On the Suffering of the World

Really, I’ve done my best to keep up my spirits during this past sorely trying year of pandemic and traumatizing politics. I’ve weeded my books and sorted my papers, written about comic novels and escapist fiction in this weekly column, helped care for my wife who smashed up her ankle last fall, with attendant complications and surgeries. Above all, like most people, I’ve done my best not to get sick and not to go crazy. But last week’s violent assault on Congress was one straw too many. Suddenly, it seemed frighteningly easy to picture President Trump breaking into shrill German as he ranted to his worshipful followers about the need to show strength.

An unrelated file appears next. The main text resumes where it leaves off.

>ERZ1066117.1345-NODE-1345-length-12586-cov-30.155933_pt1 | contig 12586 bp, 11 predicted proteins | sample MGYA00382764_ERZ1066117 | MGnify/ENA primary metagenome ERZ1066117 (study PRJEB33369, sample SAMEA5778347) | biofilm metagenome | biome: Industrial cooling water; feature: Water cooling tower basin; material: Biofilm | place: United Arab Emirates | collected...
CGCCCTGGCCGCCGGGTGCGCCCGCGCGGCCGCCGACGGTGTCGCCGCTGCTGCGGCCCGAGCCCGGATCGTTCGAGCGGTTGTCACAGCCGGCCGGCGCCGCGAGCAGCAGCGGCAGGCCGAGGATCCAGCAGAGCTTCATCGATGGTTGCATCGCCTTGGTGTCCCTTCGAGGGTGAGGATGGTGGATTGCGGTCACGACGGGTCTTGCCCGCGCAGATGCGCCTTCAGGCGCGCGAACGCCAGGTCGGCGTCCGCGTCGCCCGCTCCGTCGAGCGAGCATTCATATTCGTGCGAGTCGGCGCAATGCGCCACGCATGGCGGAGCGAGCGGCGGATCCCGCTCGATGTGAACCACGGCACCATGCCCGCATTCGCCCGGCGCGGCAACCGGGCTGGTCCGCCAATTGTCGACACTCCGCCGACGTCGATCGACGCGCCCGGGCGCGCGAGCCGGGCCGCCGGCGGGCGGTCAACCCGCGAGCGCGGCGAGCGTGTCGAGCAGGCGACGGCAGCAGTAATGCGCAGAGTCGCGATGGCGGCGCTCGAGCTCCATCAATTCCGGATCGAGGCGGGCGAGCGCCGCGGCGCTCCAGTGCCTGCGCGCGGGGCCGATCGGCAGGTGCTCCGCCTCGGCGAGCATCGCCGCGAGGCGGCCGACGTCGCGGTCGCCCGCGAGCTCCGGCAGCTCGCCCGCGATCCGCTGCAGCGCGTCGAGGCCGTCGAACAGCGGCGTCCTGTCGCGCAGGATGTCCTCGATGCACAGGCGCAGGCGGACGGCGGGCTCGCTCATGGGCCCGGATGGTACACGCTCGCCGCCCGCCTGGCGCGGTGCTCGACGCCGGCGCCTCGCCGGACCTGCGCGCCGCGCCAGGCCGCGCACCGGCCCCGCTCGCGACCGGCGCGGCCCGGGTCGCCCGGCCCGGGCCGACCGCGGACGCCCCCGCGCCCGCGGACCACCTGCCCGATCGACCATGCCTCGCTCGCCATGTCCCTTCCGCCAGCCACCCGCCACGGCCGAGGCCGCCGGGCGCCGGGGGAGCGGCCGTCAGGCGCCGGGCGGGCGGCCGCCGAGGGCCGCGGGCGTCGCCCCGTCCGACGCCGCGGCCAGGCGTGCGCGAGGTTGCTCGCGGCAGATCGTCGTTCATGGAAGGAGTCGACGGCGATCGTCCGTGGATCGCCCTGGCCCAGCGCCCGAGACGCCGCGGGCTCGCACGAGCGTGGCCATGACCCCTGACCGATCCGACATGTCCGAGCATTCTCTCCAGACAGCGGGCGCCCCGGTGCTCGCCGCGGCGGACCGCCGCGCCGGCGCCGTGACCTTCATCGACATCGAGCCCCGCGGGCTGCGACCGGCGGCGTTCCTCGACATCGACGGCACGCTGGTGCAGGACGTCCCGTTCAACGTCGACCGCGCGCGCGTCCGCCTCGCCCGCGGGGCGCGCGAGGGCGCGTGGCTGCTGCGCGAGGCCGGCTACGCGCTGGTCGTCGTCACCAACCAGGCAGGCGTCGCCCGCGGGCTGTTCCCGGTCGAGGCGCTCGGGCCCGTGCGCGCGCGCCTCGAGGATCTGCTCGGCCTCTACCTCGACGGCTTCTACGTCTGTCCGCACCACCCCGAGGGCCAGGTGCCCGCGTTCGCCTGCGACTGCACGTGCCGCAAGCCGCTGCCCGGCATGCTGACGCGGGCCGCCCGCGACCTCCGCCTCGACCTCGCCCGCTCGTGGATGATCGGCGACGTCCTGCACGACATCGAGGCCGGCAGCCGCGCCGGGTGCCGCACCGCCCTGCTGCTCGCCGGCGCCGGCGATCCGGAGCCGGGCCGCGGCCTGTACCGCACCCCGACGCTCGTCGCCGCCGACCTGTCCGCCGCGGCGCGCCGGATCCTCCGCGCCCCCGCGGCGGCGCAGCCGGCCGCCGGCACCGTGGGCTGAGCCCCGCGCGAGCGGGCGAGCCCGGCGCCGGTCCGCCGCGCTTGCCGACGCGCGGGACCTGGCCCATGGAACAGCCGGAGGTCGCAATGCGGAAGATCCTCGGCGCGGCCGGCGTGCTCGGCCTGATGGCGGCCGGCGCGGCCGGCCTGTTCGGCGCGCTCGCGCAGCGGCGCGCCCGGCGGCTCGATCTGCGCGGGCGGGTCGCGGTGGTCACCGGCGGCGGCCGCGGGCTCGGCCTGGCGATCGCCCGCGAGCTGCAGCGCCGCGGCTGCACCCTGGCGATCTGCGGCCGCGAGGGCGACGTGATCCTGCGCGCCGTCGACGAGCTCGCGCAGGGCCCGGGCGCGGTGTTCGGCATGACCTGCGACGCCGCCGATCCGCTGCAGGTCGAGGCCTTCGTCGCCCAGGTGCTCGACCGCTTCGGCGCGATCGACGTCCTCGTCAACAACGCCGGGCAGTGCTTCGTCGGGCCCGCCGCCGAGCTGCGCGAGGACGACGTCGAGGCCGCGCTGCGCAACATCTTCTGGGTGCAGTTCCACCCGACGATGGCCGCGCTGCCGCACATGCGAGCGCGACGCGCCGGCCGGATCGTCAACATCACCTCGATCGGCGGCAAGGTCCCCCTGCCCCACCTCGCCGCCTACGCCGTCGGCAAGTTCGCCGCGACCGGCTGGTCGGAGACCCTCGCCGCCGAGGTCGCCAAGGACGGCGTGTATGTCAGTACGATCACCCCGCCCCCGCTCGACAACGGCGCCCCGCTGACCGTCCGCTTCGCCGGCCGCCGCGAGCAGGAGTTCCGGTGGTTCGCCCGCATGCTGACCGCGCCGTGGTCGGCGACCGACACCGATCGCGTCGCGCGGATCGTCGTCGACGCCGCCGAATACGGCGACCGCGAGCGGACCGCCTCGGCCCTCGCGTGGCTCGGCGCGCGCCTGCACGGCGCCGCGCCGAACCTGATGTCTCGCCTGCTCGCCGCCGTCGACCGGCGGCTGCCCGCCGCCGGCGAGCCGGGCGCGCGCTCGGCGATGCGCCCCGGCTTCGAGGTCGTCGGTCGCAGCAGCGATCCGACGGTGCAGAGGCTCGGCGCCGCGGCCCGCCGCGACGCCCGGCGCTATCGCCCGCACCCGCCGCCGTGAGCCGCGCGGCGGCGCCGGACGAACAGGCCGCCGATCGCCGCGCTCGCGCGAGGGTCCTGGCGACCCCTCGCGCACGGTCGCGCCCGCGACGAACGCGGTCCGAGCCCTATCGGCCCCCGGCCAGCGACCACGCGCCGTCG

Happily, that fearful vision remained only in my perhaps overheated imagination, but it did cause me to seek calm in my week’s reading — and what better calm than the consolation of philosophy? As it happened, I was recently sent a selection from Arthur Schopenhauer’s later writings, “On the Suffering of the World,” edited by Eugene Thacker, a professor at the New School in Manhattan.

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